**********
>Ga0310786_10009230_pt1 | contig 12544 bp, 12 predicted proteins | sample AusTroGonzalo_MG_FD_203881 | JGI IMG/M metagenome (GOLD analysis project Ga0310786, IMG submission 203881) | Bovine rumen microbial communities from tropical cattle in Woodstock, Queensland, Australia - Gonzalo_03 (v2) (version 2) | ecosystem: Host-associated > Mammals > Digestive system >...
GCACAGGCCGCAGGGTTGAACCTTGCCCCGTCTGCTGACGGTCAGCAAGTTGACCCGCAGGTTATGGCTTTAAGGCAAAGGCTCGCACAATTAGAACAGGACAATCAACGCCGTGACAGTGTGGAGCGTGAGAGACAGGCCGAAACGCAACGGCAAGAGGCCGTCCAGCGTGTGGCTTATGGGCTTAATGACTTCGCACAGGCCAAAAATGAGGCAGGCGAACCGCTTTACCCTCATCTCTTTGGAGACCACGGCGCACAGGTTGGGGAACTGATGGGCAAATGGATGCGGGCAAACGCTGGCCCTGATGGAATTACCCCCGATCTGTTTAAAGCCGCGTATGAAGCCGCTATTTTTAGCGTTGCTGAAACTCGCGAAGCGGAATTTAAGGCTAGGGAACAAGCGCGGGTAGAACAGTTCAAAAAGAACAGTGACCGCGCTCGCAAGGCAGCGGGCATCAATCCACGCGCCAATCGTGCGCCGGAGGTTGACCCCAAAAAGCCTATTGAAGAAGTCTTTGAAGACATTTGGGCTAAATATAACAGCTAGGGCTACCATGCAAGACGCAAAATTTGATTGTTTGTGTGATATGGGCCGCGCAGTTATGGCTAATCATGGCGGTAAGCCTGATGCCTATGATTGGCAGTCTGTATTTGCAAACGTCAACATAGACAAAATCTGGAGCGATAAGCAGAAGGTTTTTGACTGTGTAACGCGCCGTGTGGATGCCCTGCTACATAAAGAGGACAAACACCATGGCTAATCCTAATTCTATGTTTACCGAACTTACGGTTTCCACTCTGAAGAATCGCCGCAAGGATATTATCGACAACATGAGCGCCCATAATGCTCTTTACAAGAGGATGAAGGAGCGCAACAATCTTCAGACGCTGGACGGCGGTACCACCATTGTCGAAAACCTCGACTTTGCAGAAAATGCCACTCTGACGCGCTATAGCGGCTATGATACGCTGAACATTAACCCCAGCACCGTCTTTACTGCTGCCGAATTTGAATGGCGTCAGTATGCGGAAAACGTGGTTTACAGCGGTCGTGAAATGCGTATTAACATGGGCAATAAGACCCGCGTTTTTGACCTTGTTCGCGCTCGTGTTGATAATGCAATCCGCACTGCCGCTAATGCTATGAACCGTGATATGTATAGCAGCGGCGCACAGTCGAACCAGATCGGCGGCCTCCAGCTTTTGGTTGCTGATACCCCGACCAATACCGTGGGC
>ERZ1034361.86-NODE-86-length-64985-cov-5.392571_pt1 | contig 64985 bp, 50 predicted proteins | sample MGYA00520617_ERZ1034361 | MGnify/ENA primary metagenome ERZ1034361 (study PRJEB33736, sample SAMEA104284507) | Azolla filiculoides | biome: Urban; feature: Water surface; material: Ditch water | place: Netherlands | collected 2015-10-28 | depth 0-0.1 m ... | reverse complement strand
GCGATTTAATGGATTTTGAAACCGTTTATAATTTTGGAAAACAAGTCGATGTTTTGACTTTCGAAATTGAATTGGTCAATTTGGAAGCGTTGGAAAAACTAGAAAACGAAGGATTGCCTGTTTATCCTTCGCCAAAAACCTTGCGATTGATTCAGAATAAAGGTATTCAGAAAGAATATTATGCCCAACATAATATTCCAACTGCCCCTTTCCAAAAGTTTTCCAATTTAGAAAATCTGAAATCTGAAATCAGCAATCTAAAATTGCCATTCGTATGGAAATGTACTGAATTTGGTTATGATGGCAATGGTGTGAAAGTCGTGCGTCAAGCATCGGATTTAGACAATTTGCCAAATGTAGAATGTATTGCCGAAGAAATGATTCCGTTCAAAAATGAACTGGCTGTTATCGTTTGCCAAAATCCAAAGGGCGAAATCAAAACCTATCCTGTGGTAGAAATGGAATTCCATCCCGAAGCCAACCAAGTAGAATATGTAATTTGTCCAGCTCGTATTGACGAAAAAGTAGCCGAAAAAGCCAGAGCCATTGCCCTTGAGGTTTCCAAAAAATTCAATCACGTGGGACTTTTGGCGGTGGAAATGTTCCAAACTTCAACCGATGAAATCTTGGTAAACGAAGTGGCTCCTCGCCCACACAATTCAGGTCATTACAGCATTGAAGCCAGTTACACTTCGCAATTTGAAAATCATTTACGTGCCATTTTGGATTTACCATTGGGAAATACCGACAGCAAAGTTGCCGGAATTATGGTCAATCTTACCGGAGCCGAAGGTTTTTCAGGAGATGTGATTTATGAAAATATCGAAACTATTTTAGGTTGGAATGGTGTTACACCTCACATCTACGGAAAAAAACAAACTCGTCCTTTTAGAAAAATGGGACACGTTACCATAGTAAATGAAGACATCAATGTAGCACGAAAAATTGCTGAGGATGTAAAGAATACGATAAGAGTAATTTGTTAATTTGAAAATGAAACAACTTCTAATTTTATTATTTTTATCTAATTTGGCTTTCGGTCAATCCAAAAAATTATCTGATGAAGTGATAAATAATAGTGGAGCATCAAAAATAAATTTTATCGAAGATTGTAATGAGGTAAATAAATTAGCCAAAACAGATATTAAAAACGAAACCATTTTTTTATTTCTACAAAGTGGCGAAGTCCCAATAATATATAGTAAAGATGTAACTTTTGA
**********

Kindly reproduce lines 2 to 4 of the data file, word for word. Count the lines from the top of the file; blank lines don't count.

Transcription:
GCACAGGCCGCAGGGTTGAACCTTGCCCCGTCTGCTGACGGTCAGCAAGTTGACCCGCAGGTTATGGCTTTAAGGCAAAGGCTCGCACAATTAGAACAGGACAATCAACGCCGTGACAGTGTGGAGCGTGAGAGACAGGCCGAAACGCAACGGCAAGAGGCCGTCCAGCGTGTGGCTTATGGGCTTAATGACTTCGCACAGGCCAAAAATGAGGCAGGCGAACCGCTTTACCCTCATCTCTTTGGAGACCACGGCGCACAGGTTGGGGAACTGATGGGCAAATGGATGCGGGCAAACGCTGGCCCTGATGGAATTACCCCCGATCTGTTTAAAGCCGCGTATGAAGCCGCTATTTTTAGCGTTGCTGAAACTCGCGAAGCGGAATTTAAGGCTAGGGAACAAGCGCGGGTAGAACAGTTCAAAAAGAACAGTGACCGCGCTCGCAAGGCAGCGGGCATCAATCCACGCGCCAATCGTGCGCCGGAGGTTGACCCCAAAAAGCCTATTGAAGAAGTCTTTGAAGACATTTGGGCTAAATATAACAGCTAGGGCTACCATGCAAGACGCAAAATTTGATTGTTTGTGTGATATGGGCCGCGCAGTTATGGCTAATCATGGCGGTAAGCCTGATGCCTATGATTGGCAGTCTGTATTTGCAAACGTCAACATAGACAAAATCTGGAGCGATAAGCAGAAGGTTTTTGACTGTGTAACGCGCCGTGTGGATGCCCTGCTACATAAAGAGGACAAACACCATGGCTAATCCTAATTCTATGTTTACCGAACTTACGGTTTCCACTCTGAAGAATCGCCGCAAGGATATTATCGACAACATGAGCGCCCATAATGCTCTTTACAAGAGGATGAAGGAGCGCAACAATCTTCAGACGCTGGACGGCGGTACCACCATTGTCGAAAACCTCGACTTTGCAGAAAATGCCACTCTGACGCGCTATAGCGGCTATGATACGCTGAACATTAACCCCAGCACCGTCTTTACTGCTGCCGAATTTGAATGGCGTCAGTATGCGGAAAACGTGGTTTACAGCGGTCGTGAAATGCGTATTAACATGGGCAATAAGACCCGCGTTTTTGACCTTGTTCGCGCTCGTGTTGATAATGCAATCCGCACTGCCGCTAATGCTATGAACCGTGATATGTATAGCAGCGGCGCACAGTCGAACCAGATCGGCGGCCTCCAGCTTTTGGTTGCTGATACCCCGACCAATACCGTGGGC
>ERZ1034361.86-NODE-86-length-64985-cov-5.392571_pt1 | contig 64985 bp, 50 predicted proteins | sample MGYA00520617_ERZ1034361 | MGnify/ENA primary metagenome ERZ1034361 (study PRJEB33736, sample SAMEA104284507) | Azolla filiculoides | biome: Urban; feature: Water surface; material: Ditch water | place: Netherlands | collected 2015-10-28 | depth 0-0.1 m ... | reverse complement strand
GCGATTTAATGGATTTTGAAACCGTTTATAATTTTGGAAAACAAGTCGATGTTTTGACTTTCGAAATTGAATTGGTCAATTTGGAAGCGTTGGAAAAACTAGAAAACGAAGGATTGCCTGTTTATCCTTCGCCAAAAACCTTGCGATTGATTCAGAATAAAGGTATTCAGAAAGAATATTATGCCCAACATAATATTCCAACTGCCCCTTTCCAAAAGTTTTCCAATTTAGAAAATCTGAAATCTGAAATCAGCAATCTAAAATTGCCATTCGTATGGAAATGTACTGAATTTGGTTATGATGGCAATGGTGTGAAAGTCGTGCGTCAAGCATCGGATTTAGACAATTTGCCAAATGTAGAATGTATTGCCGAAGAAATGATTCCGTTCAAAAATGAACTGGCTGTTATCGTTTGCCAAAATCCAAAGGGCGAAATCAAAACCTATCCTGTGGTAGAAATGGAATTCCATCCCGAAGCCAACCAAGTAGAATATGTAATTTGTCCAGCTCGTATTGACGAAAAAGTAGCCGAAAAAGCCAGAGCCATTGCCCTTGAGGTTTCCAAAAAATTCAATCACGTGGGACTTTTGGCGGTGGAAATGTTCCAAACTTCAACCGATGAAATCTTGGTAAACGAAGTGGCTCCTCGCCCACACAATTCAGGTCATTACAGCATTGAAGCCAGTTACACTTCGCAATTTGAAAATCATTTACGTGCCATTTTGGATTTACCATTGGGAAATACCGACAGCAAAGTTGCCGGAATTATGGTCAATCTTACCGGAGCCGAAGGTTTTTCAGGAGATGTGATTTATGAAAATATCGAAACTATTTTAGGTTGGAATGGTGTTACACCTCACATCTACGGAAAAAAACAAACTCGTCCTTTTAGAAAAATGGGACACGTTACCATAGTAAATGAAGACATCAATGTAGCACGAAAAATTGCTGAGGATGTAAAGAATACGATAAGAGTAATTTGTTAATTTGAAAATGAAACAACTTCTAATTTTATTATTTTTATCTAATTTGGCTTTCGGTCAATCCAAAAAATTATCTGATGAAGTGATAAATAATAGTGGAGCATCAAAAATAAATTTTATCGAAGATTGTAATGAGGTAAATAAATTAGCCAAAACAGATATTAAAAACGAAACCATTTTTTTATTTCTACAAAGTGGCGAAGTCCCAATAATATATAGTAAAGATGTAACTTTTGA